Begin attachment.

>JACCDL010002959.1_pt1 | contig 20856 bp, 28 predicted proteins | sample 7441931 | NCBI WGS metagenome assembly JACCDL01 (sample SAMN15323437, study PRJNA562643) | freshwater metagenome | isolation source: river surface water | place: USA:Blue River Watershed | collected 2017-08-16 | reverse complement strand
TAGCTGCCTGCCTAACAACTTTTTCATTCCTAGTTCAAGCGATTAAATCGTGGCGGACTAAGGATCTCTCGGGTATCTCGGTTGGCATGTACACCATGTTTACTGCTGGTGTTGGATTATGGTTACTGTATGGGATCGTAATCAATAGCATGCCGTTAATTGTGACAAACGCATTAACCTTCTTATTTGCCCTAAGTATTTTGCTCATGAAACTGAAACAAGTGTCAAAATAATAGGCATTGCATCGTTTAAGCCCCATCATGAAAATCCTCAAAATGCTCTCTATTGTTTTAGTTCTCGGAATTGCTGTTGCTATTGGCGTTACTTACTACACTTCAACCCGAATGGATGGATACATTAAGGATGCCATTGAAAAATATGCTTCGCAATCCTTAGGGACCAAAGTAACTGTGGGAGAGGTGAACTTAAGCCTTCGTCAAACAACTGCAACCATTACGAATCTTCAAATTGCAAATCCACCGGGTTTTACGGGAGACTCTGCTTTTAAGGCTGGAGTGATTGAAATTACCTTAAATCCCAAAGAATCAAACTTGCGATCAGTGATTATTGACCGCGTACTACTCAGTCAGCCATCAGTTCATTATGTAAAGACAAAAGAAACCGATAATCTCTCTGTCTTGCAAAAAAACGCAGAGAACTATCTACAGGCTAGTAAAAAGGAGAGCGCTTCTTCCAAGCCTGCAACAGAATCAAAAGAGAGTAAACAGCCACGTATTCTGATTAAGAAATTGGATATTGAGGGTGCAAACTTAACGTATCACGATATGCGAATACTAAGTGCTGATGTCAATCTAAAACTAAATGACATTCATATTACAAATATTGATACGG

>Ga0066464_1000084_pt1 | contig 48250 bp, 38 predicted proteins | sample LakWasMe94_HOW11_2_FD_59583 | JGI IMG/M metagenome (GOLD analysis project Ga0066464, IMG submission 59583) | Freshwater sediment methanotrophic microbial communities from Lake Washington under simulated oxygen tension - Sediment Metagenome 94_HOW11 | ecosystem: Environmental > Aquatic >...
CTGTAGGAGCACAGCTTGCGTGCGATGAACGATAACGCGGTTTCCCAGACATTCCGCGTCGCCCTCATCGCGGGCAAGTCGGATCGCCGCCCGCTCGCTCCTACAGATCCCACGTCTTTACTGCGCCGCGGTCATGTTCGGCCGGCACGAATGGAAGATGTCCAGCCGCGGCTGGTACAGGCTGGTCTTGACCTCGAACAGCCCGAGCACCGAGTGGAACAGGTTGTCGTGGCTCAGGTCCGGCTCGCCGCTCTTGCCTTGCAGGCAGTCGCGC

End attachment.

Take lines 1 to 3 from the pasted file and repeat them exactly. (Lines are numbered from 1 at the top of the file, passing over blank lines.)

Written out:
>JACCDL010002959.1_pt1 | contig 20856 bp, 28 predicted proteins | sample 7441931 | NCBI WGS metagenome assembly JACCDL01 (sample SAMN15323437, study PRJNA562643) | freshwater metagenome | isolation source: river surface water | place: USA:Blue River Watershed | collected 2017-08-16 | reverse complement strand
TAGCTGCCTGCCTAACAACTTTTTCATTCCTAGTTCAAGCGATTAAATCGTGGCGGACTAAGGATCTCTCGGGTATCTCGGTTGGCATGTACACCATGTTTACTGCTGGTGTTGGATTATGGTTACTGTATGGGATCGTAATCAATAGCATGCCGTTAATTGTGACAAACGCATTAACCTTCTTATTTGCCCTAAGTATTTTGCTCATGAAACTGAAACAAGTGTCAAAATAATAGGCATTGCATCGTTTAAGCCCCATCATGAAAATCCTCAAAATGCTCTCTATTGTTTTAGTTCTCGGAATTGCTGTTGCTATTGGCGTTACTTACTACACTTCAACCCGAATGGATGGATACATTAAGGATGCCATTGAAAAATATGCTTCGCAATCCTTAGGGACCAAAGTAACTGTGGGAGAGGTGAACTTAAGCCTTCGTCAAACAACTGCAACCATTACGAATCTTCAAATTGCAAATCCACCGGGTTTTACGGGAGACTCTGCTTTTAAGGCTGGAGTGATTGAAATTACCTTAAATCCCAAAGAATCAAACTTGCGATCAGTGATTATTGACCGCGTACTACTCAGTCAGCCATCAGTTCATTATGTAAAGACAAAAGAAACCGATAATCTCTCTGTCTTGCAAAAAAACGCAGAGAACTATCTACAGGCTAGTAAAAAGGAGAGCGCTTCTTCCAAGCCTGCAACAGAATCAAAAGAGAGTAAACAGCCACGTATTCTGATTAAGAAATTGGATATTGAGGGTGCAAACTTAACGTATCACGATATGCGAATACTAAGTGCTGATGTCAATCTAAAACTAAATGACATTCATATTACAAATATTGATACGG

>Ga0066464_1000084_pt1 | contig 48250 bp, 38 predicted proteins | sample LakWasMe94_HOW11_2_FD_59583 | JGI IMG/M metagenome (GOLD analysis project Ga0066464, IMG submission 59583) | Freshwater sediment methanotrophic microbial communities from Lake Washington under simulated oxygen tension - Sediment Metagenome 94_HOW11 | ecosystem: Environmental > Aquatic >...